In 2011, more than 8.5 million disabled workers received Social Security disability benefits authorized under Title II of the Social Security Administration Act. If you have a qualifying disability and meet other eligibility requirements, you and your family members can receive monthly, tax-free benefits based on your work record.
To qualify for Title II Social Security disability benefits, you have to accumulate the required number of work credits and to have paid Social Security taxes while you worked. For disability benefits, you generally need at least 40 credits. As of 2012, a work credit is earned for every $1,130 you made during the year; up to four can be earned annually. However, you can qualify with fewer credits if you become disabled at an early age. You must also have a disability that satisfies the Social Security Administration’s adult definition of disability. This means your medical condition is either long-term or terminal, and that it prevents you from doing your current job or adapting to another type of work.
The Social Security Administration calculates your Title II disability benefits by averaging your annual earnings in the years you worked before your disability. You used to be sent annual Social Security statements detailing how the amount in disability payments that you and your family would receive as of that time. However, as of late 2012, annual statements were being mailed only to workers 60 and older. The agency planned to start delivering one-time statements to workers in the year they turned 25. All workers 18 and older can view their statements online by visiting the Social Security Administration’s website and creating an account. If you cannot verify the information needed to create an account, you can request a statement be mailed to you.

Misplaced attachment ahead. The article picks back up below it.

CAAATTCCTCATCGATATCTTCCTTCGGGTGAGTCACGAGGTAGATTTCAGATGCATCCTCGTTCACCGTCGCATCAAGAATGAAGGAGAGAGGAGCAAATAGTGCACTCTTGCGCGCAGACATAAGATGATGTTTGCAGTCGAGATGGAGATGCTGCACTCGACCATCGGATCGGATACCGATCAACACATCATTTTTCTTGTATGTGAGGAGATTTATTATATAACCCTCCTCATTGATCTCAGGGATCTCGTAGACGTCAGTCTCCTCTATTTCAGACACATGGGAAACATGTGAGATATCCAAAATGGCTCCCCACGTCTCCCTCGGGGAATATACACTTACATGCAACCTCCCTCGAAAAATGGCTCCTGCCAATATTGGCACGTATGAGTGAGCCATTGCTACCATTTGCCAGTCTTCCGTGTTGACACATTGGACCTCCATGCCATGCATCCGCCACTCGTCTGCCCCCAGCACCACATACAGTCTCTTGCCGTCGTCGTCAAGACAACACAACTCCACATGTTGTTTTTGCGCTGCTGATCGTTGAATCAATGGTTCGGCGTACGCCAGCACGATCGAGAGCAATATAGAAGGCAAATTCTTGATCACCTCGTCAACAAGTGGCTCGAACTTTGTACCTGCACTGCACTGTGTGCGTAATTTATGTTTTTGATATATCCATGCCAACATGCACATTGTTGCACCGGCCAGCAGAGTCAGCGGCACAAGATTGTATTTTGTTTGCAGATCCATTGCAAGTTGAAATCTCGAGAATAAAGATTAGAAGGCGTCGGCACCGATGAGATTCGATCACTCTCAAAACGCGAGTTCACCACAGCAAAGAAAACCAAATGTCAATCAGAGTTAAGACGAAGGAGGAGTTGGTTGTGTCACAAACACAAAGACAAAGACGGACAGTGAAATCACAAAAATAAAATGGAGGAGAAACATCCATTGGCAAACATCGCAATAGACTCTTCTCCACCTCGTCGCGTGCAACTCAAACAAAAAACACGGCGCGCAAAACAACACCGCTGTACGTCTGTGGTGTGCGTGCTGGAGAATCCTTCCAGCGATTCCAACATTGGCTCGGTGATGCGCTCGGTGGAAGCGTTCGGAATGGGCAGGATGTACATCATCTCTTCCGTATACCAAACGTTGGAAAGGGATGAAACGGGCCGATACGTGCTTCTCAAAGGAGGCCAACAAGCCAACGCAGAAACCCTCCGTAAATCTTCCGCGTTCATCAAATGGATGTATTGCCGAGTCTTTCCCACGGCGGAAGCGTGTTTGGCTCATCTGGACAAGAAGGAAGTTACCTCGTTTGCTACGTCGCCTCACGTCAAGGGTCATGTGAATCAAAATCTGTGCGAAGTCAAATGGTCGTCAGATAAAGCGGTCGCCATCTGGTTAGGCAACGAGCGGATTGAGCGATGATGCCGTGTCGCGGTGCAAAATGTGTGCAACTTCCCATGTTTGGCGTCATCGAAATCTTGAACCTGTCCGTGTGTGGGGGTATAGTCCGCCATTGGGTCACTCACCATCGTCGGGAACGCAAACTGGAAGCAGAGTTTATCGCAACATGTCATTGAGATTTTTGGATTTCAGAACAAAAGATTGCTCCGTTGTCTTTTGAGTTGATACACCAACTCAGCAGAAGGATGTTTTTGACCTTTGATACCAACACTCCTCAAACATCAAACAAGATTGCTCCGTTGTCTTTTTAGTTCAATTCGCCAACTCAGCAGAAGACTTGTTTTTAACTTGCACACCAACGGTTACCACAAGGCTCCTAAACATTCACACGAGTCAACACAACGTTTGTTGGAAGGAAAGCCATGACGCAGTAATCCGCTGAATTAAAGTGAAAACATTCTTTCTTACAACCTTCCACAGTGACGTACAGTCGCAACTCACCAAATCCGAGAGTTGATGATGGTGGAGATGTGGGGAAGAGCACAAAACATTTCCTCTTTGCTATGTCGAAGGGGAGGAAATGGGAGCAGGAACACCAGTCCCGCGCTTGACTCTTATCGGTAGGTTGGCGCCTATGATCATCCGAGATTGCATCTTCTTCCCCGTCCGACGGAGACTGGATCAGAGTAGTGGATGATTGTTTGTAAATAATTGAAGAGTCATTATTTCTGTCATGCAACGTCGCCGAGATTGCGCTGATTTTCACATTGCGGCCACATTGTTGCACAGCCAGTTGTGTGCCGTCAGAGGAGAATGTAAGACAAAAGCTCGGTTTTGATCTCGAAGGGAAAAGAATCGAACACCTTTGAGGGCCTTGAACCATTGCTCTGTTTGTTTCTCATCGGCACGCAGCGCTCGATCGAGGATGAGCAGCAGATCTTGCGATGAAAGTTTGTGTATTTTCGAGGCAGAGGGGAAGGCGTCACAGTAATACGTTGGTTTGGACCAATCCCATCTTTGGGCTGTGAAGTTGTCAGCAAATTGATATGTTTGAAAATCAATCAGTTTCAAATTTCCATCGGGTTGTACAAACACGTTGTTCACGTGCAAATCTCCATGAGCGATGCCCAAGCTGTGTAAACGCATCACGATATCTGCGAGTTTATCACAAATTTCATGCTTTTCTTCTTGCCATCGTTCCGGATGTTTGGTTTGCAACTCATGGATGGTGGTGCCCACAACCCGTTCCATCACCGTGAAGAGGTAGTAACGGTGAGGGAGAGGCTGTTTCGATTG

Your spouse and dependent children can get disability benefits on your record if they meet eligibility requirements. Each eligible family member can receive one-half of your entitled benefit. However, the agency limits the amount of benefits a family can get on one worker’s record. The total family benefit cannot exceed 150 to 180 percent of the worker’s benefit amount. If the total family benefit would exceed this limit, each person’s payment is reduced proportionately.
If you have an ex-spouse, she is entitled to the same Title II Social Security benefits as a current spouse if she meets eligibility guidelines. The amount your ex-spouse gets doesn’t affect the benefit you and your current family receive. Your dependent child doesn’t have to be your natural child. An adopted child, stepchild or grandchild can qualify for benefits on your record.
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